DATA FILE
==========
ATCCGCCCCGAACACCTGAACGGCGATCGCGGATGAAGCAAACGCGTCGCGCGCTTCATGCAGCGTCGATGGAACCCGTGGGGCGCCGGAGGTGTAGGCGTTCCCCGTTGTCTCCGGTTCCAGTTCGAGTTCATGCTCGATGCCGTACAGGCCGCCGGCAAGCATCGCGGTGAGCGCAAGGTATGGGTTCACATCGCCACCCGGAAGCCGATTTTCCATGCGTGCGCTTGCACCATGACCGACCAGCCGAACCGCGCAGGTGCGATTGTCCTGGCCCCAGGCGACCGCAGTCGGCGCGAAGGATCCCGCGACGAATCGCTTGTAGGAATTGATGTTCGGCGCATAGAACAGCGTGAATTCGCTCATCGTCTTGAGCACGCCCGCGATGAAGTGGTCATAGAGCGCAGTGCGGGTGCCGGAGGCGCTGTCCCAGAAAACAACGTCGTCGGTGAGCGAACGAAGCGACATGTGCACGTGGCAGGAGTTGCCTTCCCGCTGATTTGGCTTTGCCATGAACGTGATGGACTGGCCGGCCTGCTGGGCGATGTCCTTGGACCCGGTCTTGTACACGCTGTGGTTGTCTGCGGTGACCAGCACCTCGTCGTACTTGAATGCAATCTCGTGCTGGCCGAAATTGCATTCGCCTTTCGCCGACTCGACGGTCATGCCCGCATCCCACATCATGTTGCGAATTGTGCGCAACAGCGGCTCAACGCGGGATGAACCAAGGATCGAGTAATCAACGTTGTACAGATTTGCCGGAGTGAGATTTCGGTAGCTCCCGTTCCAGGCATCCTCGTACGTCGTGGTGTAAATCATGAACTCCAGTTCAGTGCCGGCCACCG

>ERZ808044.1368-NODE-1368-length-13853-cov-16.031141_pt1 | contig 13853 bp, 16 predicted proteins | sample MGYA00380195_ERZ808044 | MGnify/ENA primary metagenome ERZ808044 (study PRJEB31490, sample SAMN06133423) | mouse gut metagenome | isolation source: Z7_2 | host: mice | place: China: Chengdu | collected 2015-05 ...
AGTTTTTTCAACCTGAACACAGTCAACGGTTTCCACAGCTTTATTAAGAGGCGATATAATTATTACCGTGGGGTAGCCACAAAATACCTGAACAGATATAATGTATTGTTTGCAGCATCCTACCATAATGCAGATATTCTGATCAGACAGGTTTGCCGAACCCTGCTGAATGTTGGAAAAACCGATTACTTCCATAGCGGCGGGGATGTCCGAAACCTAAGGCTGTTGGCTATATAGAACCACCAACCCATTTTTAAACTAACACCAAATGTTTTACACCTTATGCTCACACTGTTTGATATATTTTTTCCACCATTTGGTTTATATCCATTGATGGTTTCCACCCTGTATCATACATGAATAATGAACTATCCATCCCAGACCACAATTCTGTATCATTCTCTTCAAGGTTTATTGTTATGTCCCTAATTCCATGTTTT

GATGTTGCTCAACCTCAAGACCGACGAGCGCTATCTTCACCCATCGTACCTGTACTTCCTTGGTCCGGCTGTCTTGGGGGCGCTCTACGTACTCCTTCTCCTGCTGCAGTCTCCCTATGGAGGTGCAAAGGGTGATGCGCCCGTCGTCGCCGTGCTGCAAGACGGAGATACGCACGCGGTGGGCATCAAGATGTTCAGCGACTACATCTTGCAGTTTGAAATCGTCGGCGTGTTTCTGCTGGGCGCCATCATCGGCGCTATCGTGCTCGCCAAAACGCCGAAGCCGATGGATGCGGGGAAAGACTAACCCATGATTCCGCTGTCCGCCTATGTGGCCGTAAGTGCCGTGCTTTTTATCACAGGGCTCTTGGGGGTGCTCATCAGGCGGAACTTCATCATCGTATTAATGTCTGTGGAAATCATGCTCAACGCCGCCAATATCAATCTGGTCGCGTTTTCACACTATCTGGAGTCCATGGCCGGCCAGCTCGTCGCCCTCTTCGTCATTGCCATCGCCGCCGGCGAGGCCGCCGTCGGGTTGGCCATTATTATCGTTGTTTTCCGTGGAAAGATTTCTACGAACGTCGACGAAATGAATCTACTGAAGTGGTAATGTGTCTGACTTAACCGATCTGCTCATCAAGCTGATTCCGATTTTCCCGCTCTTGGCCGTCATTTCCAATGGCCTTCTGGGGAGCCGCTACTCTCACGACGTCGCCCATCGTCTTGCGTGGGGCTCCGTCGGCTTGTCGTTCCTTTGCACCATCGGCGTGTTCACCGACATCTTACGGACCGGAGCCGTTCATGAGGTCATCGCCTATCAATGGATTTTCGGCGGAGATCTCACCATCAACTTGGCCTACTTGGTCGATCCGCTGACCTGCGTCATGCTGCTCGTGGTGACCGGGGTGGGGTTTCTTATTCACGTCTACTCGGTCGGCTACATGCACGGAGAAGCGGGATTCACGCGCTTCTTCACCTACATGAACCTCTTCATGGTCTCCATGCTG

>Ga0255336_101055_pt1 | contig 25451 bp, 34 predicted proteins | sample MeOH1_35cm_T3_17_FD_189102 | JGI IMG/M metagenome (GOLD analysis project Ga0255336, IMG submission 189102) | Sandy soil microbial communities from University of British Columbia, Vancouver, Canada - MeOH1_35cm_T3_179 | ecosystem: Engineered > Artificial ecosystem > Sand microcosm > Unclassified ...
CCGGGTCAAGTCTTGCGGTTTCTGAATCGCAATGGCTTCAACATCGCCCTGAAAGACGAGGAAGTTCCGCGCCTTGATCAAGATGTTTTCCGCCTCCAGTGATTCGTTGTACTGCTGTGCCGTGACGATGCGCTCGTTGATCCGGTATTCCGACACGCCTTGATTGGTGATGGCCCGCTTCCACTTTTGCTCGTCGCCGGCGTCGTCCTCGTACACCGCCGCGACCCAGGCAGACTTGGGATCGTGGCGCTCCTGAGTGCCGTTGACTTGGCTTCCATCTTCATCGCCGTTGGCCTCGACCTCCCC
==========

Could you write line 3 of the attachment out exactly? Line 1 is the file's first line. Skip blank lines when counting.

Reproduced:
AGTTTTTTCAACCTGAACACAGTCAACGGTTTCCACAGCTTTATTAAGAGGCGATATAATTATTACCGTGGGGTAGCCACAAAATACCTGAACAGATATAATGTATTGTTTGCAGCATCCTACCATAATGCAGATATTCTGATCAGACAGGTTTGCCGAACCCTGCTGAATGTTGGAAAAACCGATTACTTCCATAGCGGCGGGGATGTCCGAAACCTAAGGCTGTTGGCTATATAGAACCACCAACCCATTTTTAAACTAACACCAAATGTTTTACACCTTATGCTCACACTGTTTGATATATTTTTTCCACCATTTGGTTTATATCCATTGATGGTTTCCACCCTGTATCATACATGAATAATGAACTATCCATCCCAGACCACAATTCTGTATCATTCTCTTCAAGGTTTATTGTTATGTCCCTAATTCCATGTTTT